Shelves: agriculture
Montgomery uses numerous, worthy accounts of soil erosion and degradation throughout the course of civilized human existence to build a strong case for soil conservation. He includes examples of soil degradation ranging from Ancient Mesopotamia and Mesoamerica to contemporary America. The book tends to become monotonous as each account is just another variation on a theme of soil erosion that has played out countless times. This repetition highlights the effect of soil erosion on our history; ho ...more
Jan 13, 2008 Bart rated it it was ok
"Cuba's conversion from conventional agriculture to large-scale semi-organic farming demonstrates that such a transformation is possible--in a dictatorship isolated from global market forces. But the results are not entirely enviable; after almost two decades of this inadvertent experiment, meat and milk remain in short supply" (232).
Illustrated in this passage, Dirt at points lacks critical analysis of issues - is a bountiful supply of animal flesh and milk really viable for human societies, wh
Mar 17, 2014 Nadia rated it it was amazing
Brilliant book. A must-read, I believe, for all those interested in the history of civilizations, sustainability, agriculture (organic or not) and, last but not least, a philosophical pondering on the human folly. The folly of consuming today the resources of generations to come (something by no means specific to today's people). The folly of behaving as if there is no tomorrow (and by that making tomorrow harder and harder to exist at all). Yet a moderately optimistic book, looking at history a ...more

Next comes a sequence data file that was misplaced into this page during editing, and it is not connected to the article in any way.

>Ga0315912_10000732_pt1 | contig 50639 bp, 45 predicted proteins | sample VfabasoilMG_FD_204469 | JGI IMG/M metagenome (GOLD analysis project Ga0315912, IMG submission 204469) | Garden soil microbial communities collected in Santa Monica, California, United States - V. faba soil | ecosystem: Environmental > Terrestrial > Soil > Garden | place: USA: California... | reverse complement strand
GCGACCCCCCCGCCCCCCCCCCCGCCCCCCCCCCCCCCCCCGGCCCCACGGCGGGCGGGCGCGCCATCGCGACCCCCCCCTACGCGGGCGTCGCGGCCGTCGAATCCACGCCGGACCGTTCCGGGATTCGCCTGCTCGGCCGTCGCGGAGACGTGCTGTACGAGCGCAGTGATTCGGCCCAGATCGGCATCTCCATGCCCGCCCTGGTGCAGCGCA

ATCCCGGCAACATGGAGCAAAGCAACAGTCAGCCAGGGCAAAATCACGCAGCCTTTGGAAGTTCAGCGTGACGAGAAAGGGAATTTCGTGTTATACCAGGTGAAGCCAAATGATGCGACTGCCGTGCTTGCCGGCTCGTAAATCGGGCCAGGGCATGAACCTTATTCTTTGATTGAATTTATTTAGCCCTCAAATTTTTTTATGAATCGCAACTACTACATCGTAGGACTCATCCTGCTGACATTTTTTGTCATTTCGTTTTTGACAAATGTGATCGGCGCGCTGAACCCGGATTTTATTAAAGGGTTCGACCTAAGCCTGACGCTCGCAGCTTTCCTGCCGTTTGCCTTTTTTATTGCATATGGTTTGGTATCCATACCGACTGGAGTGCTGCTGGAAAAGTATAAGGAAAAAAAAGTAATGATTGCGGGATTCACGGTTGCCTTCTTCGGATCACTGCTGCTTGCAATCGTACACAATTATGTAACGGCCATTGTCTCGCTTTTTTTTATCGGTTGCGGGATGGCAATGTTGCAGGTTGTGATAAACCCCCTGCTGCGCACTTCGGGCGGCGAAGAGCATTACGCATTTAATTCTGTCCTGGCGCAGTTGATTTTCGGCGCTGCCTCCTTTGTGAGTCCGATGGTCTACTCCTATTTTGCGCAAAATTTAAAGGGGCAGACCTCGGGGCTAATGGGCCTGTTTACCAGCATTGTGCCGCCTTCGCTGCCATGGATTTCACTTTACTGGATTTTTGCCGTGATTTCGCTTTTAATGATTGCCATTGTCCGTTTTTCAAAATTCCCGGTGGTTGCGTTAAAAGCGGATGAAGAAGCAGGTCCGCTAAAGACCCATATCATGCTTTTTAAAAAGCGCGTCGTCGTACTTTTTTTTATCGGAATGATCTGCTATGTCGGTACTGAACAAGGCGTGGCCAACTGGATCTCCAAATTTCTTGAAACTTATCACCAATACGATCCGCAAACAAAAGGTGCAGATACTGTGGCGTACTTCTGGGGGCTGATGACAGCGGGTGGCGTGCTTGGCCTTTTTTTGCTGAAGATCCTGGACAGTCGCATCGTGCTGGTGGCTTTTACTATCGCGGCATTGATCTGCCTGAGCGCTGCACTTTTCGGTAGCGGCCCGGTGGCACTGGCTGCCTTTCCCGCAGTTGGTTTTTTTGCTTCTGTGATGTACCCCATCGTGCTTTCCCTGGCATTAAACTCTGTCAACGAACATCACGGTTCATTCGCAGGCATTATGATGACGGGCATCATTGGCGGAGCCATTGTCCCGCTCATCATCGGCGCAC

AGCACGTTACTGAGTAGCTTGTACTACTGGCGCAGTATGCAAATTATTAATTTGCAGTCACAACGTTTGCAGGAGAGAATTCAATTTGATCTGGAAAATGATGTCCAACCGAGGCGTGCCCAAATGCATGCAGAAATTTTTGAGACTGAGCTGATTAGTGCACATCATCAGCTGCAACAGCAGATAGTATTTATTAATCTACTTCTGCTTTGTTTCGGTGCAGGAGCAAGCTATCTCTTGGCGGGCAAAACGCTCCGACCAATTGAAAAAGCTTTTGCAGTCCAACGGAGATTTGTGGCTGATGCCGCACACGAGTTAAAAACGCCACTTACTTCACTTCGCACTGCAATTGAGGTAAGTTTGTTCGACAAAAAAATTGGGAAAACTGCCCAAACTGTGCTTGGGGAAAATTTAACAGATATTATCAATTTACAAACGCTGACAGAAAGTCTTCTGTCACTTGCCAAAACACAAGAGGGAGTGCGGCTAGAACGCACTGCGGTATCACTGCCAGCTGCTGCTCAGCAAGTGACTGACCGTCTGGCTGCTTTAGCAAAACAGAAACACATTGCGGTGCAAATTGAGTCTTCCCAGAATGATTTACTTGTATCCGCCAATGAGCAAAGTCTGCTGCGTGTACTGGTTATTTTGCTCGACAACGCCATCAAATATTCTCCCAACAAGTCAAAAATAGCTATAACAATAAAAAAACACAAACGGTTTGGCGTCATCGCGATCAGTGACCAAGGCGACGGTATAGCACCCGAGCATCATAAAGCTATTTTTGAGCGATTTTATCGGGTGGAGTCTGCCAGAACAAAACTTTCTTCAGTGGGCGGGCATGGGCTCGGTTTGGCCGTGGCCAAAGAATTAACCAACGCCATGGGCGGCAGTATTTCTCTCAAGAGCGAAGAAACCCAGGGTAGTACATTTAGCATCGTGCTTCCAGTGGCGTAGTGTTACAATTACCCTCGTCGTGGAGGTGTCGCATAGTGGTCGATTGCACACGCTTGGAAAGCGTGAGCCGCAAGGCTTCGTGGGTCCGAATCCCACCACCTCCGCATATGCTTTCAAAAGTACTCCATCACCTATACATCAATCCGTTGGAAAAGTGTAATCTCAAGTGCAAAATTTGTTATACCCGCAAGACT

Jun 28, 2011 Thomas rated it really liked it
One of the most important topics when studying any ancient culture is the reason or reasons for its collapse. We believe that we know that cultures like the Mesopotamians in the Fertile Crescent, Harappans in the Indus Valley, and the Maya in the Americas simply grew too large for their food supplies, but only after their existing farming methods had depleted the land. This book presents the compelling argument that similar circumstances applied to more modern periods like the American Civil War ...more
Nov 19, 2013 Lynne rated it really liked it
Recommends it for: gardeners, politicians, home owners, agricultural producers
A book about soil might interest gardeners. But this isn't a book about soil. It's about our ability to survive as a country and as the human race. As Henry Cantwell Wallace wisely observed "Nations endure only as long as their topsoil." This book proves illustrates his point.

Throughout history, each major civilization has ultimately faltered and faded away. Montgomery shows how soil conservation (or lack of it) has been a deciding factor in nearly every case.

We can't treat our soil like dirt
Taylor Dykes
Oct 26, 2012 Taylor Dykes rated it it was amazing
I really enjoyed this book. I think David Montgomery does a fantastic job weaving the narrative or history in with the pragmatism of science. He makes a convincing case for environmental determinism in historical societies which faltered (Romans, Greeks, etc.) but stops well short of saying it is the only reason. Once making his case historically, he uses these parables to create a narrative of modern time, mostly America, backed up by a lot of interesting Geological data.
This is a very interes
Feb 13, 2010 Jaimee rated it it was ok